The Political Ritual at Herzl’s Tomb


A visit to a grave is often part of the political rituals that presidents and other political representatives include in their schedules during their State visits. In spite of the apparent mechanicity and automatism behind these gestures, they still constitute valid spaces from which we can expose the crucial political intentions they embody.

What is the meaning of Obama paying tribute to the founder of modern political Zionism in his last visit to Israel/Palestine? Which questions does this gesture raise on the latest US “broker of deceit”, to borrow the title of Rashid Khalidi’s recent book on the history of the relationship between the US administrations and the Palestinian question?

Well, a visit to Thedor Herzl’s tomb in one of the most unbalanced trips of a US president to Israel/Palestine can hardly be interpreted as an act of routine diplomacy. While expressing his unilateral support for Israel’s “dispossession in security”, perhaps Obama showed his will to support the foundational constitution of Israel in its most problematic guise.

As we know, Herzl is  author of “The Jewish State” (1896),  in which the author develops the organizational and ideological manifesto of modern political Zionism. The pamphlet contains the  coordinates for  transferring  the discriminated Jewish population of Europe to Palestine or to another “empty land”.  And this is also one of the first texts in which for the first time the solution to the “Jewish question” is articulated as a project of colonization and a civilizing mission:

“Should the Powers declare themselves willing to admit our sovereignty over a neutral piece of land, then the Society will enter into negotiations for the possession of this land. Here two territories come under consideration, Palestine and Argentine. In both countries important experiments in colonization have been made, though on the mistaken principle of a gradual infiltration of Jews. An infiltration is bound to end badly. It continues till the inevitable moment when the native population feels itself threatened, and forces the Government to stop a further influx of Jews. Immigration is consequently futile unless we have the sovereign right to continue such immigration”[1].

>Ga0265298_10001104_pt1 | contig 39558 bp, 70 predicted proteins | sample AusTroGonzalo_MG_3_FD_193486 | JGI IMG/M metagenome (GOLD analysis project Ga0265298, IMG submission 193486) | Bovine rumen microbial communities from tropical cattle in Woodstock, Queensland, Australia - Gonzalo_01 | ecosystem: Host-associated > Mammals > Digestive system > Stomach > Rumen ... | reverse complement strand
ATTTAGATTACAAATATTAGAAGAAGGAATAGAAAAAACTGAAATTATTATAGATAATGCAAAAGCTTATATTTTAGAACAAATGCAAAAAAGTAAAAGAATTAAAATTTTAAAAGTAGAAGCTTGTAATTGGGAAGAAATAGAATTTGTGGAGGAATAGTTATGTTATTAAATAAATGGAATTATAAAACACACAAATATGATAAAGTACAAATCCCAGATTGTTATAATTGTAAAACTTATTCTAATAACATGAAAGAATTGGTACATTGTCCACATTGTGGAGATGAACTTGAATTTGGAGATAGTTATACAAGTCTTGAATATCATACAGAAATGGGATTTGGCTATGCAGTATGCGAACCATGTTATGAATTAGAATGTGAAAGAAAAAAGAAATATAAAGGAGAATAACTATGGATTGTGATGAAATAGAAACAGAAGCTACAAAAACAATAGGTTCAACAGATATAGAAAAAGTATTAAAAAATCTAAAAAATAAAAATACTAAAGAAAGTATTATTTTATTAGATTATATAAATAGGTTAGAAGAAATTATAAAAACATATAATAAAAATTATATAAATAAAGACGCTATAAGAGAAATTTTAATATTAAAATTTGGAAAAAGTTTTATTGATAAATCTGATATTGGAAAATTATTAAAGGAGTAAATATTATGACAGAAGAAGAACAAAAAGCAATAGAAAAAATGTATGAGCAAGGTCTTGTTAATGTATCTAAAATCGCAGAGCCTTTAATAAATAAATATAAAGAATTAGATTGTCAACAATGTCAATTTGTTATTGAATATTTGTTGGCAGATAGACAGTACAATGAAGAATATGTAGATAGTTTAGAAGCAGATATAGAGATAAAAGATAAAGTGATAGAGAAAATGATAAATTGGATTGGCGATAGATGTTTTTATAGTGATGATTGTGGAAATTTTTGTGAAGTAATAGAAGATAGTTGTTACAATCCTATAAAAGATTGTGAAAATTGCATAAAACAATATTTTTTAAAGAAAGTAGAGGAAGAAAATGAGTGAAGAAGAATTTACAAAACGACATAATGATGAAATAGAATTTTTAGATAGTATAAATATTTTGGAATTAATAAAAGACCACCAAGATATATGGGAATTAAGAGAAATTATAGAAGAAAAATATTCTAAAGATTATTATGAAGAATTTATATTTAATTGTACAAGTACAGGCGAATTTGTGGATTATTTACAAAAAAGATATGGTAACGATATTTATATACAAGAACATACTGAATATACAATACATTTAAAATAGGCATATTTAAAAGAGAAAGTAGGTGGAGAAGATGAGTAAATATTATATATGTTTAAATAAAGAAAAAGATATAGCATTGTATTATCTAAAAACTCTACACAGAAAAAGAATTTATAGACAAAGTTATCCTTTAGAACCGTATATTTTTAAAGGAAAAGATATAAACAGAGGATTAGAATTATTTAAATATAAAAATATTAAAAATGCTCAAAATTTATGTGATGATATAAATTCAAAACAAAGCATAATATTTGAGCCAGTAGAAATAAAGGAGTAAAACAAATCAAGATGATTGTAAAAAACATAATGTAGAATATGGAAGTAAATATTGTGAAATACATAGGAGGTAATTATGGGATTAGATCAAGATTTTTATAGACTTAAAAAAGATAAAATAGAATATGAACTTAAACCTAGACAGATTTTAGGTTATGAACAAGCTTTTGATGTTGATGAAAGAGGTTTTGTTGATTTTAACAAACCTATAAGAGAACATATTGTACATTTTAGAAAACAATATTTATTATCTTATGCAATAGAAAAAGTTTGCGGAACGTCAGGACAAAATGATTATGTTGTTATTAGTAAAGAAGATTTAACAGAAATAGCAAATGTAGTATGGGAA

Manifesting his preference for a “Palestinian solution”, Herzl continues: “Palestine is our ever-memorable historic home. The very name of Palestine would attract our people with a force of marvelous potency. If His Majesty the Sultan were to give us Palestine, we could in return undertake to regulate the whole finances of Turkey. We should there form a portion of a rampart of Europe against Asia, an outpost of civilization as opposed to barbarism”[2].

Like an Orientalist of his time, Herzl theorizes the necessity of a Jewish state in a non-empty land using a military vocabulary of aggression: a rampart against Asia and anoutpost of civilization. Those who inhabit the land of the Jewish state to come are described as a barbarous population, the uncivilized to be redeemed.

Herzl’s settler-colonial vision –a military-like immigration protected by European powers that would have and has unavoidably resulted in depopulation, expulsion and ethnic cleansing– was inspired by a kind of Orientalism that is even more manifest and explicit in his 1902 novel “Altneuland” (“The Old New Land”): a novel in which the pioneer of political Zionism is even more explicitly Orientalist than in “The Jewish State”.  In what is misleadingly considered his “utopian” novel –misleadingly because those were the years in which Zionism was precisely looking for a non-utopian solution– Herzl describes Palestine after the first Jewish immigrations as a “new society”, by that meaning more civilized than the indigenous population. Palestinians are depicted as the recalcitrant remnants of a despicable rural backwardness, and their children as “grown up like dumb beasts”.  The novel contains the classical array of Orientalist stereotypes about Arabs.

Thus, we may ponder the meaning of visiting Herzl’s tomb while stating the un-discussable right of Israel to remain the kind of Jewish state that it is. Is the kind of idea of Jewish state that Obama has in mind founded on Herzl’s premises? Does Obama recognize himself in an outpost-rampart-state to be protected as a colonial frontier against barbarism? If Israel has been created and has developed and reproduced itself in a colonial framework like the one imagined by Herzl –the continuation of an experiment in colonization– is this the kind of Israel that Obama wants to support with millions of dollars? The political ritual on Herzl’s grave seems to suggest that the answer to all these questions is yes.

Nicola Perugini is an anthropologist who teaches at the Al Quds Bard Honors College in Jerusalem. He is currently a visiting scholar at the Institute for Advanced Study in Princeton.


[1] Theodor Herzl, The Jewish State, 1896
[2] Theodor Herzl, The Jewish State, 1896
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